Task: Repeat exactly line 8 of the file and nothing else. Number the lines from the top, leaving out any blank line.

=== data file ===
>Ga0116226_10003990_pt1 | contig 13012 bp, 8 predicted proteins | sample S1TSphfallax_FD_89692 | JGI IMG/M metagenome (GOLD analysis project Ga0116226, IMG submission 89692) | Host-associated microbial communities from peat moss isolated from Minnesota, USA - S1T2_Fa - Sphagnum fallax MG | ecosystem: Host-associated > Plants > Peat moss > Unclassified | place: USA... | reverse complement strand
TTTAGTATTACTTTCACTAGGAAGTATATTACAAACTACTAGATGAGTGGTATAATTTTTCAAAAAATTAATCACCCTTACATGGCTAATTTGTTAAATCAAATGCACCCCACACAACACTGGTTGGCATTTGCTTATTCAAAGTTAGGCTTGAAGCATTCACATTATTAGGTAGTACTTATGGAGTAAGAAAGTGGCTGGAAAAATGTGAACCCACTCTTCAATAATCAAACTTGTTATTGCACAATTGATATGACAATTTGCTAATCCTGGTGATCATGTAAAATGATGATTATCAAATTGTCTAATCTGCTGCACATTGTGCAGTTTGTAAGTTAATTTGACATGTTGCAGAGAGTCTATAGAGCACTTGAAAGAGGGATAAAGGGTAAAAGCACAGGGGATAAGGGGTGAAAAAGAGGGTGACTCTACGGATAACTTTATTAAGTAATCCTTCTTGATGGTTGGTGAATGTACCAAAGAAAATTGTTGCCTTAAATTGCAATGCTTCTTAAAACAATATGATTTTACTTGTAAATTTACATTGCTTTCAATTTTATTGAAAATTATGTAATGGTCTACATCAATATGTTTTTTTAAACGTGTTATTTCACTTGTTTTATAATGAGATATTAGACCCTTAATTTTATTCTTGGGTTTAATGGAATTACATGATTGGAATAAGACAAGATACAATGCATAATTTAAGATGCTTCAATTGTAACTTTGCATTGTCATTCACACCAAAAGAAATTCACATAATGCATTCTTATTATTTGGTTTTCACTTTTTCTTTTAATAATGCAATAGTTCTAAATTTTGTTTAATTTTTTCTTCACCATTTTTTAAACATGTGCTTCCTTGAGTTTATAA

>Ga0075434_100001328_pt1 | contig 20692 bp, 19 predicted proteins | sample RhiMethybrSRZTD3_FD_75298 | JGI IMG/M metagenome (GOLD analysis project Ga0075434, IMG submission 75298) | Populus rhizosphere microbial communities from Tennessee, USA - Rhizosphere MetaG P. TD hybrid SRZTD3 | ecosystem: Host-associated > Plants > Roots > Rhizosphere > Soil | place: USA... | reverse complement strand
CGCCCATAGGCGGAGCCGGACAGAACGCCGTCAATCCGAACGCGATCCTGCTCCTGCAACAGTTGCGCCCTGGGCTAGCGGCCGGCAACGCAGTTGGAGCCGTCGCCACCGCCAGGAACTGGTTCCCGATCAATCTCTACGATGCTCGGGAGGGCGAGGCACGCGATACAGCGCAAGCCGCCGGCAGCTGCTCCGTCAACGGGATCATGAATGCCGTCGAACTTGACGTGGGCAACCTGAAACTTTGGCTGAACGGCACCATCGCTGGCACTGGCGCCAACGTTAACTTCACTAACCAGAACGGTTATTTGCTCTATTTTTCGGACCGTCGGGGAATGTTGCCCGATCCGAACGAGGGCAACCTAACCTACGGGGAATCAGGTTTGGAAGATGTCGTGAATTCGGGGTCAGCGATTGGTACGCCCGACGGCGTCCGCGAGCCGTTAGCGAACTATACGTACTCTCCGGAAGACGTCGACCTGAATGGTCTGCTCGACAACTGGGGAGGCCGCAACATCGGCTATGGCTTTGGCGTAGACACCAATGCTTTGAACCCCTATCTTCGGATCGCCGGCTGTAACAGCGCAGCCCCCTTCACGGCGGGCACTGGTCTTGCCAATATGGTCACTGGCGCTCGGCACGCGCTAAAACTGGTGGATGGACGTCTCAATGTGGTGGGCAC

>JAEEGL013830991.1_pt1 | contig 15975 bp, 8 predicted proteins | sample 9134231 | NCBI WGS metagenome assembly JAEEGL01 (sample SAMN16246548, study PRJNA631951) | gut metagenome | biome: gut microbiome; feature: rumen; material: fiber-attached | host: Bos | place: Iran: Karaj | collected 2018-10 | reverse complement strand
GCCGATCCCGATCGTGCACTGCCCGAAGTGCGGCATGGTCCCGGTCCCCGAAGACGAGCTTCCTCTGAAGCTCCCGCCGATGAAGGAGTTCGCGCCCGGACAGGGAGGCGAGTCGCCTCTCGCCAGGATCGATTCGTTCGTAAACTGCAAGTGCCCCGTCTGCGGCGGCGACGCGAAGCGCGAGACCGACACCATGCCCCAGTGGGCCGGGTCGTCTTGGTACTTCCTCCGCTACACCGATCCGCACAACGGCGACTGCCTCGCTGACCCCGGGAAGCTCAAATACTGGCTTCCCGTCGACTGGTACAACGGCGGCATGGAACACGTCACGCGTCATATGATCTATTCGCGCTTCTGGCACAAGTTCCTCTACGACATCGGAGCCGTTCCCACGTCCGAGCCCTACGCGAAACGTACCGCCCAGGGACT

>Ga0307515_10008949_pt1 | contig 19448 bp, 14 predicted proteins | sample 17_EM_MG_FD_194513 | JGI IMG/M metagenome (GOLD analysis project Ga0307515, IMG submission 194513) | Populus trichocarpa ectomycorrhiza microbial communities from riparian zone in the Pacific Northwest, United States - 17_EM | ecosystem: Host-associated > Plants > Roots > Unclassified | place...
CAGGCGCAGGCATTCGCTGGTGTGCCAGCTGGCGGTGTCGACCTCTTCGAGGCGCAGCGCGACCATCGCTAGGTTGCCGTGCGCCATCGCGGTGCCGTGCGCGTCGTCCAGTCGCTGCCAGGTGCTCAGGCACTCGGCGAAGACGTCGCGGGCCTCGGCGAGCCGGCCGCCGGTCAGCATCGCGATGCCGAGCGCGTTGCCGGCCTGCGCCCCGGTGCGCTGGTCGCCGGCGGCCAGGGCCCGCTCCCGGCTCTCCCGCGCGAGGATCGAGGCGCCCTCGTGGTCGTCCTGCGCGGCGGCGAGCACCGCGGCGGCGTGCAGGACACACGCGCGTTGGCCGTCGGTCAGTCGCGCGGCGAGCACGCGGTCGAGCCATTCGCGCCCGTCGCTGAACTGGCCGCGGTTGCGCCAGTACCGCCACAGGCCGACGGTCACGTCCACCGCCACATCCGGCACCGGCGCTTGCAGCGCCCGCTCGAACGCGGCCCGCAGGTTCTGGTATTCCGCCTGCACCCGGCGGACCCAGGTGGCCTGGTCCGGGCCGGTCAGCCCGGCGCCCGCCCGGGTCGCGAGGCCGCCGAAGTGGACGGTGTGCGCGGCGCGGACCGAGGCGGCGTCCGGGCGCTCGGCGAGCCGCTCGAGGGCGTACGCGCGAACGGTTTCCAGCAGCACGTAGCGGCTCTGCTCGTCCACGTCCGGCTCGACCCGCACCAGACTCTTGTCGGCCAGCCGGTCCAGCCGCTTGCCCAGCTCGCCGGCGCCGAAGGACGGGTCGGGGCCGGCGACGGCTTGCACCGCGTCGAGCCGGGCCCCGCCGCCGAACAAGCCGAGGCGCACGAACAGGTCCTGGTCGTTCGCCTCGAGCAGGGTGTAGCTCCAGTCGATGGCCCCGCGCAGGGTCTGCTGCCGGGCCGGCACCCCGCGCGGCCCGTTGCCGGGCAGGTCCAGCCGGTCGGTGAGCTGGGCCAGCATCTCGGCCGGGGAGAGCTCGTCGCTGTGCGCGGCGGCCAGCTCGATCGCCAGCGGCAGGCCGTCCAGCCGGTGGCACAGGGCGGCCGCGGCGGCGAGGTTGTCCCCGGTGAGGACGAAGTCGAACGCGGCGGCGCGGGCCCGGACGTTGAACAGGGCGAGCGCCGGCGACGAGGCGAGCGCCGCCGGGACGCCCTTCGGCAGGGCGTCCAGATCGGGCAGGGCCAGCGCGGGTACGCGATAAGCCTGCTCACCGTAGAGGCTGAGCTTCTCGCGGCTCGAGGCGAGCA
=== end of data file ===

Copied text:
CAGGCGCAGGCATTCGCTGGTGTGCCAGCTGGCGGTGTCGACCTCTTCGAGGCGCAGCGCGACCATCGCTAGGTTGCCGTGCGCCATCGCGGTGCCGTGCGCGTCGTCCAGTCGCTGCCAGGTGCTCAGGCACTCGGCGAAGACGTCGCGGGCCTCGGCGAGCCGGCCGCCGGTCAGCATCGCGATGCCGAGCGCGTTGCCGGCCTGCGCCCCGGTGCGCTGGTCGCCGGCGGCCAGGGCCCGCTCCCGGCTCTCCCGCGCGAGGATCGAGGCGCCCTCGTGGTCGTCCTGCGCGGCGGCGAGCACCGCGGCGGCGTGCAGGACACACGCGCGTTGGCCGTCGGTCAGTCGCGCGGCGAGCACGCGGTCGAGCCATTCGCGCCCGTCGCTGAACTGGCCGCGGTTGCGCCAGTACCGCCACAGGCCGACGGTCACGTCCACCGCCACATCCGGCACCGGCGCTTGCAGCGCCCGCTCGAACGCGGCCCGCAGGTTCTGGTATTCCGCCTGCACCCGGCGGACCCAGGTGGCCTGGTCCGGGCCGGTCAGCCCGGCGCCCGCCCGGGTCGCGAGGCCGCCGAAGTGGACGGTGTGCGCGGCGCGGACCGAGGCGGCGTCCGGGCGCTCGGCGAGCCGCTCGAGGGCGTACGCGCGAACGGTTTCCAGCAGCACGTAGCGGCTCTGCTCGTCCACGTCCGGCTCGACCCGCACCAGACTCTTGTCGGCCAGCCGGTCCAGCCGCTTGCCCAGCTCGCCGGCGCCGAAGGACGGGTCGGGGCCGGCGACGGCTTGCACCGCGTCGAGCCGGGCCCCGCCGCCGAACAAGCCGAGGCGCACGAACAGGTCCTGGTCGTTCGCCTCGAGCAGGGTGTAGCTCCAGTCGATGGCCCCGCGCAGGGTCTGCTGCCGGGCCGGCACCCCGCGCGGCCCGTTGCCGGGCAGGTCCAGCCGGTCGGTGAGCTGGGCCAGCATCTCGGCCGGGGAGAGCTCGTCGCTGTGCGCGGCGGCCAGCTCGATCGCCAGCGGCAGGCCGTCCAGCCGGTGGCACAGGGCGGCCGCGGCGGCGAGGTTGTCCCCGGTGAGGACGAAGTCGAACGCGGCGGCGCGGGCCCGGACGTTGAACAGGGCGAGCGCCGGCGACGAGGCGAGCGCCGCCGGGACGCCCTTCGGCAGGGCGTCCAGATCGGGCAGGGCCAGCGCGGGTACGCGATAAGCCTGCTCACCGTAGAGGCTGAGCTTCTCGCGGCTCGAGGCGAGCA